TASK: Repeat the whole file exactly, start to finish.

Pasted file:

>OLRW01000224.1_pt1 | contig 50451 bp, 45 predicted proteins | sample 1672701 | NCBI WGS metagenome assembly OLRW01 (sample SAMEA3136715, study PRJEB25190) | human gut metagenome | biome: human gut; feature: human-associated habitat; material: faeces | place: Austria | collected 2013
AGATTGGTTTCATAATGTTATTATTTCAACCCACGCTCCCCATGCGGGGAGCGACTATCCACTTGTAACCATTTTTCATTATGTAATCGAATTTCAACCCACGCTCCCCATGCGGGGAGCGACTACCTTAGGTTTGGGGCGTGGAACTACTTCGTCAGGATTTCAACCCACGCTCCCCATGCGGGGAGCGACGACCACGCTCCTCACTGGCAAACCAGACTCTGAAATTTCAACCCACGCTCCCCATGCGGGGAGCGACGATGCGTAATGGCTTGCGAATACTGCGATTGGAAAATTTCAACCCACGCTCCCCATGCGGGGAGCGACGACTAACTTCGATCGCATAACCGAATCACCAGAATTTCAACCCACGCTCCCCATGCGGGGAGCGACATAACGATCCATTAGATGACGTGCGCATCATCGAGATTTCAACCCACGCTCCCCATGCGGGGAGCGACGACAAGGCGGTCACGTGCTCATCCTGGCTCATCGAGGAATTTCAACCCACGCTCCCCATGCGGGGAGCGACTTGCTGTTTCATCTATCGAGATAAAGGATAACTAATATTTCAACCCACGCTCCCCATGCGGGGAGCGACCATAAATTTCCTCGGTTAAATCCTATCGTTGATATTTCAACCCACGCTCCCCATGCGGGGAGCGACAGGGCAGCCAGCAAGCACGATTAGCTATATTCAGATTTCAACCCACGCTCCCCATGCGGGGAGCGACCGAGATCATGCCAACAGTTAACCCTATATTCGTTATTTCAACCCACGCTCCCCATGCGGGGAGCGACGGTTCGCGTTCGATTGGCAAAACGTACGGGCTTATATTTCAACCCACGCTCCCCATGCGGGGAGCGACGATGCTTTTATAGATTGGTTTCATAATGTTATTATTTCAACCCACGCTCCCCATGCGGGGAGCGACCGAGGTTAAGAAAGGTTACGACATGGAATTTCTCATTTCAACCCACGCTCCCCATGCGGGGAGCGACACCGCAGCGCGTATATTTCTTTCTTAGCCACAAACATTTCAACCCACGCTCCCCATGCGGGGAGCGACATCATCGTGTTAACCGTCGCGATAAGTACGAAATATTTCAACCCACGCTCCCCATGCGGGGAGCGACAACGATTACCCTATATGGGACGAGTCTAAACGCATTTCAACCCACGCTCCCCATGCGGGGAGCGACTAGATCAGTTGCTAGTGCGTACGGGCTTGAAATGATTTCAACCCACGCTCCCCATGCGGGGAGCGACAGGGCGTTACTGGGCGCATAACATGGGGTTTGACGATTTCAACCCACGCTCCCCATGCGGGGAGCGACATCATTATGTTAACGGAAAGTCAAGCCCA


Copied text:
>OLRW01000224.1_pt1 | contig 50451 bp, 45 predicted proteins | sample 1672701 | NCBI WGS metagenome assembly OLRW01 (sample SAMEA3136715, study PRJEB25190) | human gut metagenome | biome: human gut; feature: human-associated habitat; material: faeces | place: Austria | collected 2013
AGATTGGTTTCATAATGTTATTATTTCAACCCACGCTCCCCATGCGGGGAGCGACTATCCACTTGTAACCATTTTTCATTATGTAATCGAATTTCAACCCACGCTCCCCATGCGGGGAGCGACTACCTTAGGTTTGGGGCGTGGAACTACTTCGTCAGGATTTCAACCCACGCTCCCCATGCGGGGAGCGACGACCACGCTCCTCACTGGCAAACCAGACTCTGAAATTTCAACCCACGCTCCCCATGCGGGGAGCGACGATGCGTAATGGCTTGCGAATACTGCGATTGGAAAATTTCAACCCACGCTCCCCATGCGGGGAGCGACGACTAACTTCGATCGCATAACCGAATCACCAGAATTTCAACCCACGCTCCCCATGCGGGGAGCGACATAACGATCCATTAGATGACGTGCGCATCATCGAGATTTCAACCCACGCTCCCCATGCGGGGAGCGACGACAAGGCGGTCACGTGCTCATCCTGGCTCATCGAGGAATTTCAACCCACGCTCCCCATGCGGGGAGCGACTTGCTGTTTCATCTATCGAGATAAAGGATAACTAATATTTCAACCCACGCTCCCCATGCGGGGAGCGACCATAAATTTCCTCGGTTAAATCCTATCGTTGATATTTCAACCCACGCTCCCCATGCGGGGAGCGACAGGGCAGCCAGCAAGCACGATTAGCTATATTCAGATTTCAACCCACGCTCCCCATGCGGGGAGCGACCGAGATCATGCCAACAGTTAACCCTATATTCGTTATTTCAACCCACGCTCCCCATGCGGGGAGCGACGGTTCGCGTTCGATTGGCAAAACGTACGGGCTTATATTTCAACCCACGCTCCCCATGCGGGGAGCGACGATGCTTTTATAGATTGGTTTCATAATGTTATTATTTCAACCCACGCTCCCCATGCGGGGAGCGACCGAGGTTAAGAAAGGTTACGACATGGAATTTCTCATTTCAACCCACGCTCCCCATGCGGGGAGCGACACCGCAGCGCGTATATTTCTTTCTTAGCCACAAACATTTCAACCCACGCTCCCCATGCGGGGAGCGACATCATCGTGTTAACCGTCGCGATAAGTACGAAATATTTCAACCCACGCTCCCCATGCGGGGAGCGACAACGATTACCCTATATGGGACGAGTCTAAACGCATTTCAACCCACGCTCCCCATGCGGGGAGCGACTAGATCAGTTGCTAGTGCGTACGGGCTTGAAATGATTTCAACCCACGCTCCCCATGCGGGGAGCGACAGGGCGTTACTGGGCGCATAACATGGGGTTTGACGATTTCAACCCACGCTCCCCATGCGGGGAGCGACATCATTATGTTAACGGAAAGTCAAGCCCA